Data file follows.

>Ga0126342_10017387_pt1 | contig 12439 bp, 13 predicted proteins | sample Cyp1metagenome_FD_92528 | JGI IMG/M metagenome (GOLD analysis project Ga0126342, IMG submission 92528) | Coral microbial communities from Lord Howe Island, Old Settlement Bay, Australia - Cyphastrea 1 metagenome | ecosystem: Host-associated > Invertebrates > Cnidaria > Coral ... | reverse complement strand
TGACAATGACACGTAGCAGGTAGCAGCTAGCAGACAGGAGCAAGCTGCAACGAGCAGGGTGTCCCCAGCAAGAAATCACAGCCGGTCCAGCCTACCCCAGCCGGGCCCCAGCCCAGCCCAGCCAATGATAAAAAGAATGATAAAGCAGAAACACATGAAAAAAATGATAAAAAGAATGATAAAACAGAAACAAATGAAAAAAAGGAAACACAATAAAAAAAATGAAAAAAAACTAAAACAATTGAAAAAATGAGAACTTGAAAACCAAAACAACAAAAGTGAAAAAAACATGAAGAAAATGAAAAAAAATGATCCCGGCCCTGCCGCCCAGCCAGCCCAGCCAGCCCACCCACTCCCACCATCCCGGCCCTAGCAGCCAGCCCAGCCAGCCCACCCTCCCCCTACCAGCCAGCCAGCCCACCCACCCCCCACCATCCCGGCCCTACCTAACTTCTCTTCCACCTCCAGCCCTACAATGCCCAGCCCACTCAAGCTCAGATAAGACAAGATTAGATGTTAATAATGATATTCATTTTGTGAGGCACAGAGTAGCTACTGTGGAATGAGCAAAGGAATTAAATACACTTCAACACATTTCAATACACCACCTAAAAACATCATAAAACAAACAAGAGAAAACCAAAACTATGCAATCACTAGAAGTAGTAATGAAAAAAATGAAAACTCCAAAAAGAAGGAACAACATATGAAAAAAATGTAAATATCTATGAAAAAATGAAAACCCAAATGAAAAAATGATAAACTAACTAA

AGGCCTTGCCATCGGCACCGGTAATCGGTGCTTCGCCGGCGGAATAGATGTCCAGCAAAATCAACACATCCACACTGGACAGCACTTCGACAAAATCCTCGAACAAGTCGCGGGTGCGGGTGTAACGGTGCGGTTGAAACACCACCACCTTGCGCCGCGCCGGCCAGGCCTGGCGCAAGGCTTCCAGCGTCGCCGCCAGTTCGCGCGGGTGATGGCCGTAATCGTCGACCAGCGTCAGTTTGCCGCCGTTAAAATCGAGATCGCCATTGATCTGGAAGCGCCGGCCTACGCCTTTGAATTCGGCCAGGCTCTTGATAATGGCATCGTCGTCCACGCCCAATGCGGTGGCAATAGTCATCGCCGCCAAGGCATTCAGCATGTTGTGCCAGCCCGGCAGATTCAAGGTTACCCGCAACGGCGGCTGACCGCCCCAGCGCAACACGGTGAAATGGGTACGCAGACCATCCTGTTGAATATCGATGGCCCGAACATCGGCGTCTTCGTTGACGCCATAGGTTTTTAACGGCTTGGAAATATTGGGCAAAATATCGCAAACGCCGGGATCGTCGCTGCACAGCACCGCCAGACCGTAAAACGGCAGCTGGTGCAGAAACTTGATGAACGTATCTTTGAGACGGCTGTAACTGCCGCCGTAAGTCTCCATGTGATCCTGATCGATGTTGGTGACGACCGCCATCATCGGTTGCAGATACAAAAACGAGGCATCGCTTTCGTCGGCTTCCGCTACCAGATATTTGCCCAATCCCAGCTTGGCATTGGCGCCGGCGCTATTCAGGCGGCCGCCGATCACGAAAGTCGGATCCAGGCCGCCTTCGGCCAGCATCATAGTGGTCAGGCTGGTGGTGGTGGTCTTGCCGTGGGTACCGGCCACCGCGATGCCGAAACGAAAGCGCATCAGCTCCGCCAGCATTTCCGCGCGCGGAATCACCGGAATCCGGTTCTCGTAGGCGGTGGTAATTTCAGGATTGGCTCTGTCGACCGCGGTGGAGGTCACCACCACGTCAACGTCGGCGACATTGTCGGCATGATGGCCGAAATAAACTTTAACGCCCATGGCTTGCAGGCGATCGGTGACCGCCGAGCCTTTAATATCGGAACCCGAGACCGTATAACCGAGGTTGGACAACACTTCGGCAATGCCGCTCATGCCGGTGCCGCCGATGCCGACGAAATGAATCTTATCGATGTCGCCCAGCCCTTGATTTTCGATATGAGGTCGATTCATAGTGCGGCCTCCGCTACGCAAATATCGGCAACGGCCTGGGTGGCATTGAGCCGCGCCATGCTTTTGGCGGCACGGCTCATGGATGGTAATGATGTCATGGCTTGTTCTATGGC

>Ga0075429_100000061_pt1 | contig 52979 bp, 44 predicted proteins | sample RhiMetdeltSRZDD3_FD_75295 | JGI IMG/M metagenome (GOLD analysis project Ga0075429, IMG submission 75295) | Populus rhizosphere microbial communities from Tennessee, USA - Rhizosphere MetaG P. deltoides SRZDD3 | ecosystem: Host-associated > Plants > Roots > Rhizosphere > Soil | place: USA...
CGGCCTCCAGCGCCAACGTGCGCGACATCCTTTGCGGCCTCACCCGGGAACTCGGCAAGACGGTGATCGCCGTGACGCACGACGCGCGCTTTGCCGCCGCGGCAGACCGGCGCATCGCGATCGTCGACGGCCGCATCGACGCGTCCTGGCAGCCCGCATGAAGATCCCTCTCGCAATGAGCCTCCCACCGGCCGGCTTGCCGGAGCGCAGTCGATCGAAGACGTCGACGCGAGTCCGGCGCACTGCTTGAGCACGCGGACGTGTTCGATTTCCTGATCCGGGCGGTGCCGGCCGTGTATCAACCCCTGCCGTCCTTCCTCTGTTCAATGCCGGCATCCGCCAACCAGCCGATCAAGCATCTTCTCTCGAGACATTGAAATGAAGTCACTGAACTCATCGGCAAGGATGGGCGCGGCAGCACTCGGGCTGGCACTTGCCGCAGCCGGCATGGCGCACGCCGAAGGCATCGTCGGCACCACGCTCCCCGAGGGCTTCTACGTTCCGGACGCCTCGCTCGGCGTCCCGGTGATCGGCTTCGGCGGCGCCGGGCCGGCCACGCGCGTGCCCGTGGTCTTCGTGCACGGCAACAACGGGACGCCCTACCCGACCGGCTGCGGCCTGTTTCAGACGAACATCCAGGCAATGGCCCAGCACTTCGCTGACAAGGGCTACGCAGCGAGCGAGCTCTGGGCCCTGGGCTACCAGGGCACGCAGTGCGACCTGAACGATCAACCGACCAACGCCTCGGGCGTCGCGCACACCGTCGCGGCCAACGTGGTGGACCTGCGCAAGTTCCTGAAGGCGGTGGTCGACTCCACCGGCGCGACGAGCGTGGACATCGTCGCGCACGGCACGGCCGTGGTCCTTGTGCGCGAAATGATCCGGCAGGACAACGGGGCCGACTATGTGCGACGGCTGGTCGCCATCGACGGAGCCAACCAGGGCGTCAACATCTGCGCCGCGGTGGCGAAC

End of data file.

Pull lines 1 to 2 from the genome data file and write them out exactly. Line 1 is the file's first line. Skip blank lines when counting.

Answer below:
>Ga0126342_10017387_pt1 | contig 12439 bp, 13 predicted proteins | sample Cyp1metagenome_FD_92528 | JGI IMG/M metagenome (GOLD analysis project Ga0126342, IMG submission 92528) | Coral microbial communities from Lord Howe Island, Old Settlement Bay, Australia - Cyphastrea 1 metagenome | ecosystem: Host-associated > Invertebrates > Cnidaria > Coral ... | reverse complement strand
TGACAATGACACGTAGCAGGTAGCAGCTAGCAGACAGGAGCAAGCTGCAACGAGCAGGGTGTCCCCAGCAAGAAATCACAGCCGGTCCAGCCTACCCCAGCCGGGCCCCAGCCCAGCCCAGCCAATGATAAAAAGAATGATAAAGCAGAAACACATGAAAAAAATGATAAAAAGAATGATAAAACAGAAACAAATGAAAAAAAGGAAACACAATAAAAAAAATGAAAAAAAACTAAAACAATTGAAAAAATGAGAACTTGAAAACCAAAACAACAAAAGTGAAAAAAACATGAAGAAAATGAAAAAAAATGATCCCGGCCCTGCCGCCCAGCCAGCCCAGCCAGCCCACCCACTCCCACCATCCCGGCCCTAGCAGCCAGCCCAGCCAGCCCACCCTCCCCCTACCAGCCAGCCAGCCCACCCACCCCCCACCATCCCGGCCCTACCTAACTTCTCTTCCACCTCCAGCCCTACAATGCCCAGCCCACTCAAGCTCAGATAAGACAAGATTAGATGTTAATAATGATATTCATTTTGTGAGGCACAGAGTAGCTACTGTGGAATGAGCAAAGGAATTAAATACACTTCAACACATTTCAATACACCACCTAAAAACATCATAAAACAAACAAGAGAAAACCAAAACTATGCAATCACTAGAAGTAGTAATGAAAAAAATGAAAACTCCAAAAAGAAGGAACAACATATGAAAAAAATGTAAATATCTATGAAAAAATGAAAACCCAAATGAAAAAATGATAAACTAACTAA